WASHINGTON – Ahead of the first debate between President Donald Trump and his Democratic challenger Joe Biden, each campaign is promising a stark contrast in policy, personality and preparation.
Trump has decided to skip formal preparation, though he said Sunday that former New York Mayor Rudy Giuliani and his former 2016 primary rival, Chris Christie, are helping him.
“We had a little debate prep before we came here,” Trump told reporters as Giuliani and Christie looked on in the press briefing room at the White House.
And while Biden's team believes the significance of the debate may be exaggerated, the Democratic nominee has been aggressively preparing to take on the president.
Biden's campaign has been holding mock debate sessions featuring Bob Bauer, a senior Biden adviser and former White House general counsel, playing the role of Trump, according to a person with direct knowledge of the preparations who spoke on condition of anonymity to discuss internal strategy. Bauer has not actually donned a Trump costume in line with Trump stand-ins from previous years, but he is representing his style and expected strategy.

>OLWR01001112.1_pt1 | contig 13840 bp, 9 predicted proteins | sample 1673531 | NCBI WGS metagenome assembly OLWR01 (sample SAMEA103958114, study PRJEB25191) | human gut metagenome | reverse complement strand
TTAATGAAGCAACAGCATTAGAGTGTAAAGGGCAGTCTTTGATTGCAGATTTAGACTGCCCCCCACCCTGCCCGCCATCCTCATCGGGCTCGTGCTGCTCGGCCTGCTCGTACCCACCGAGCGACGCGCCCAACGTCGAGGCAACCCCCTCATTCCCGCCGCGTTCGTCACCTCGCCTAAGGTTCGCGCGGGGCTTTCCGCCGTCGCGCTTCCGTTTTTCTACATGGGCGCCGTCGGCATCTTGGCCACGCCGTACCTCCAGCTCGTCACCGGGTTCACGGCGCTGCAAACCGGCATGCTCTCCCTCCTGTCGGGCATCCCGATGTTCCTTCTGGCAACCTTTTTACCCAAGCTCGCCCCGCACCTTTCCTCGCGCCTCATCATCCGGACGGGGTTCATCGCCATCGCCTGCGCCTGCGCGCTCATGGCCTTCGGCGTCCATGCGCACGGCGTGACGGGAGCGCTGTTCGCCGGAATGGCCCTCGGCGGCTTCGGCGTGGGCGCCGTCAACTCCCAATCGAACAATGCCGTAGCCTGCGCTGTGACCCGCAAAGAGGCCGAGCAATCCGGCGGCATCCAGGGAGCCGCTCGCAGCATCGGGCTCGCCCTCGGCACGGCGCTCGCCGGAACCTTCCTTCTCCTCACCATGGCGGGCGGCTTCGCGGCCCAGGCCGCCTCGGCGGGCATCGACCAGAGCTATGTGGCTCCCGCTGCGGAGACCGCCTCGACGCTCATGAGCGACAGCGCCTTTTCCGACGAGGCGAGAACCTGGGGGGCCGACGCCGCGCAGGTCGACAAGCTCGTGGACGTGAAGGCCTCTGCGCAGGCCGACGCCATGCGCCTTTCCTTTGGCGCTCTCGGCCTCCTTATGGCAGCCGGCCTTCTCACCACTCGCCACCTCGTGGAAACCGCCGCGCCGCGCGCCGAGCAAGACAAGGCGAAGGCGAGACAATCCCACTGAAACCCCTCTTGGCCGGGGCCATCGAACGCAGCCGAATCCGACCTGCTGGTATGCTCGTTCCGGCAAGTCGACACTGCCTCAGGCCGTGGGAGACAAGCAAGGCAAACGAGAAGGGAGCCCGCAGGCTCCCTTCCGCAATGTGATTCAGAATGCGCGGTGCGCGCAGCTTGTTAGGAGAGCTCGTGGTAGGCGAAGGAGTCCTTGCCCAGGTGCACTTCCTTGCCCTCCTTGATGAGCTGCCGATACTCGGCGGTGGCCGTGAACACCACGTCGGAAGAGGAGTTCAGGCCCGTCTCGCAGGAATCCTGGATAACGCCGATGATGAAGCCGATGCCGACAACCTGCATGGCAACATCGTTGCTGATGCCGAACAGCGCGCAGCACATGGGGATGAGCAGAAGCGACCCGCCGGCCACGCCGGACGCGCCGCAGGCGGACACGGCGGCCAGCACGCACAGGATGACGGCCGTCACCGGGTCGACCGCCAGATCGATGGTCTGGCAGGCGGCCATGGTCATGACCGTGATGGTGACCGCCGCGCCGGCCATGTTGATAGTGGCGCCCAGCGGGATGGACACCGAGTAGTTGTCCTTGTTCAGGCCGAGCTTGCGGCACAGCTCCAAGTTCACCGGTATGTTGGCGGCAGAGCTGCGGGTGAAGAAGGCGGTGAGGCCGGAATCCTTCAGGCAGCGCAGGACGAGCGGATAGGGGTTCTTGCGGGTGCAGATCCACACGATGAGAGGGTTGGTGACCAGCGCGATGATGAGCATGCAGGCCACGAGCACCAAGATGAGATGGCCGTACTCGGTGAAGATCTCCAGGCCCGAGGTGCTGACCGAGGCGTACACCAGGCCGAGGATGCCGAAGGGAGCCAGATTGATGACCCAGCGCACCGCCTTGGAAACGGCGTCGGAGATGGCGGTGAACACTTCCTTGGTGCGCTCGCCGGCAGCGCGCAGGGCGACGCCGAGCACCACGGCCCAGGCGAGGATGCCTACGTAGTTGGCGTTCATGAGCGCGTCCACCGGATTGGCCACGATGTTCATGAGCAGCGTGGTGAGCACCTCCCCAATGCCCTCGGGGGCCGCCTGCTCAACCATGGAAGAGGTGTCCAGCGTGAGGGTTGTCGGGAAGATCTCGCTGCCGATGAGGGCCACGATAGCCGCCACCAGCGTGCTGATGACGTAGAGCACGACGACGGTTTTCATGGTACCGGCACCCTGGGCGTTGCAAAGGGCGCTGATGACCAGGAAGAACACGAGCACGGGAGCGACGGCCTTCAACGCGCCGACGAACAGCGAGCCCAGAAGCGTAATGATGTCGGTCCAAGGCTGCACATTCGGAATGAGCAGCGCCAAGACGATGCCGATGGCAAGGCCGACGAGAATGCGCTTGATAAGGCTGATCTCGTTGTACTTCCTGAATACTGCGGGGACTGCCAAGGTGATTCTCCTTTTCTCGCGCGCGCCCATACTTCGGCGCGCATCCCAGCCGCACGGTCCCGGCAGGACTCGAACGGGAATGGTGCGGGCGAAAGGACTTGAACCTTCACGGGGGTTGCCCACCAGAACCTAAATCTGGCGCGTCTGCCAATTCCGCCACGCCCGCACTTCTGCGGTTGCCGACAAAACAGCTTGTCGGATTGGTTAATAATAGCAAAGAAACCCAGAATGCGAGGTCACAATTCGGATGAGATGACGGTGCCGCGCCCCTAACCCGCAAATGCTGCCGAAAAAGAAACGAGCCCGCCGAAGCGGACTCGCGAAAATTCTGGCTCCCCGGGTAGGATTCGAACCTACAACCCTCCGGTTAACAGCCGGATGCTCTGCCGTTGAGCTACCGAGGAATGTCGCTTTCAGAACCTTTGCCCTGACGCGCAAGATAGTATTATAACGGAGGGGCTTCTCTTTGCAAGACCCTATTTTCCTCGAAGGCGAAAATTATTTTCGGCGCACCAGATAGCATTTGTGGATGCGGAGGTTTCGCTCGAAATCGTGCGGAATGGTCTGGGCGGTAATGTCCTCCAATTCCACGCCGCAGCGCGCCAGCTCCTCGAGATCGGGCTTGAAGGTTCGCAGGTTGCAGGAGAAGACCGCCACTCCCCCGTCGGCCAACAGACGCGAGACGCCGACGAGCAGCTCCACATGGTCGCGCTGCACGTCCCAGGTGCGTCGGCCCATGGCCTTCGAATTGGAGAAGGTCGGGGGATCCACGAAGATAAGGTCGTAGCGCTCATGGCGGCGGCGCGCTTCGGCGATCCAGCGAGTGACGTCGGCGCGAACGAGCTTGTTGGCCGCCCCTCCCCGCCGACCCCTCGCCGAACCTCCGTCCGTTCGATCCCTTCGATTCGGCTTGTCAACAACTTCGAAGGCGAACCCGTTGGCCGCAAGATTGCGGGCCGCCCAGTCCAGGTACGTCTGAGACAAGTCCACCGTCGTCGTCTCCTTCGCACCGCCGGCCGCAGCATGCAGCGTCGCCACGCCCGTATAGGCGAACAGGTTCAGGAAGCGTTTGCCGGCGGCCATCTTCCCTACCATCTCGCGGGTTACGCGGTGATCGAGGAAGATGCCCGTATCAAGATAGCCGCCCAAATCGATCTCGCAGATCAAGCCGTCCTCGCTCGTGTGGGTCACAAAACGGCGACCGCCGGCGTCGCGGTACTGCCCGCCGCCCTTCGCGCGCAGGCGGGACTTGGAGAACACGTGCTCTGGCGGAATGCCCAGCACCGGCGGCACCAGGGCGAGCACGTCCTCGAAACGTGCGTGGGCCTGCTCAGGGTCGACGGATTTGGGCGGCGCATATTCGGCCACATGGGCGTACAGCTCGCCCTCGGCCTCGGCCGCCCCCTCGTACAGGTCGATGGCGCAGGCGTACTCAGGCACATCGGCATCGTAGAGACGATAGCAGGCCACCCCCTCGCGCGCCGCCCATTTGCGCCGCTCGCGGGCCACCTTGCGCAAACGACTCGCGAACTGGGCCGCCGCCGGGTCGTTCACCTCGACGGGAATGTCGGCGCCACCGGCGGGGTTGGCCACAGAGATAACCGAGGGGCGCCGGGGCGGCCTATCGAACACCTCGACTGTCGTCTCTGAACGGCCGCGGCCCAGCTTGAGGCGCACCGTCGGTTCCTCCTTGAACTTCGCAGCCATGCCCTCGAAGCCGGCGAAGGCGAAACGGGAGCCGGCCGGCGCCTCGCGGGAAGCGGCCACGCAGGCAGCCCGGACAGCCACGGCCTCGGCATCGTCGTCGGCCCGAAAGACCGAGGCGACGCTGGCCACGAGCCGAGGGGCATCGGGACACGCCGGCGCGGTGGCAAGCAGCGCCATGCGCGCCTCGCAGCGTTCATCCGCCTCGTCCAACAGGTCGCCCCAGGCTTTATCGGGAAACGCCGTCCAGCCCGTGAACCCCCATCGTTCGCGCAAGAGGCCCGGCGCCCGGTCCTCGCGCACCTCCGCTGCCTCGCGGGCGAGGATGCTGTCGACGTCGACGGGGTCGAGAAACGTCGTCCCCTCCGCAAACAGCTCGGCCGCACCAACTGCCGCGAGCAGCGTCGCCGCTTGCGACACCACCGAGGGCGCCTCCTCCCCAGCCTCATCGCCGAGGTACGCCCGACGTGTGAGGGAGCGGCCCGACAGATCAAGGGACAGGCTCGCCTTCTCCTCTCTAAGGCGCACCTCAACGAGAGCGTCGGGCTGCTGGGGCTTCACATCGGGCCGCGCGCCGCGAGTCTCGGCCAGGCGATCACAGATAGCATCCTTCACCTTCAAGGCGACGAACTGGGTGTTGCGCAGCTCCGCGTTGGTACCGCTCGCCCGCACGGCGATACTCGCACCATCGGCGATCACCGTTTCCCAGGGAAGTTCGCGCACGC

“I’m sure the president will throw everything he can at (Biden). My guess is that they’re preparing for that — bombarding him with insults and weird digressions,” said Jay Carney, a former aide to Biden and President Barack Obama.
Trump and Biden are scheduled to meet on the debate stage for the first time Tuesday night at Case Western Reserve University and the Cleveland Clinic in Ohio. The 90-minute event, moderated by Fox News host Chris Wallace, is the first of three scheduled presidential debates. Vice President Mike Pence and California Sen. Kamala Harris, Biden's running mate, will debate in October.
For some, the debates represent the most important moments in the 2020 campaign's closing days, a rare opportunity for millions of voters to compare the candidates' policies and personalities side-by-side on prime-time television. Trump has been trailing Biden in the polls for the entire year, a reality that gives the president an urgent incentive to change the direction of the contest on national television if he can.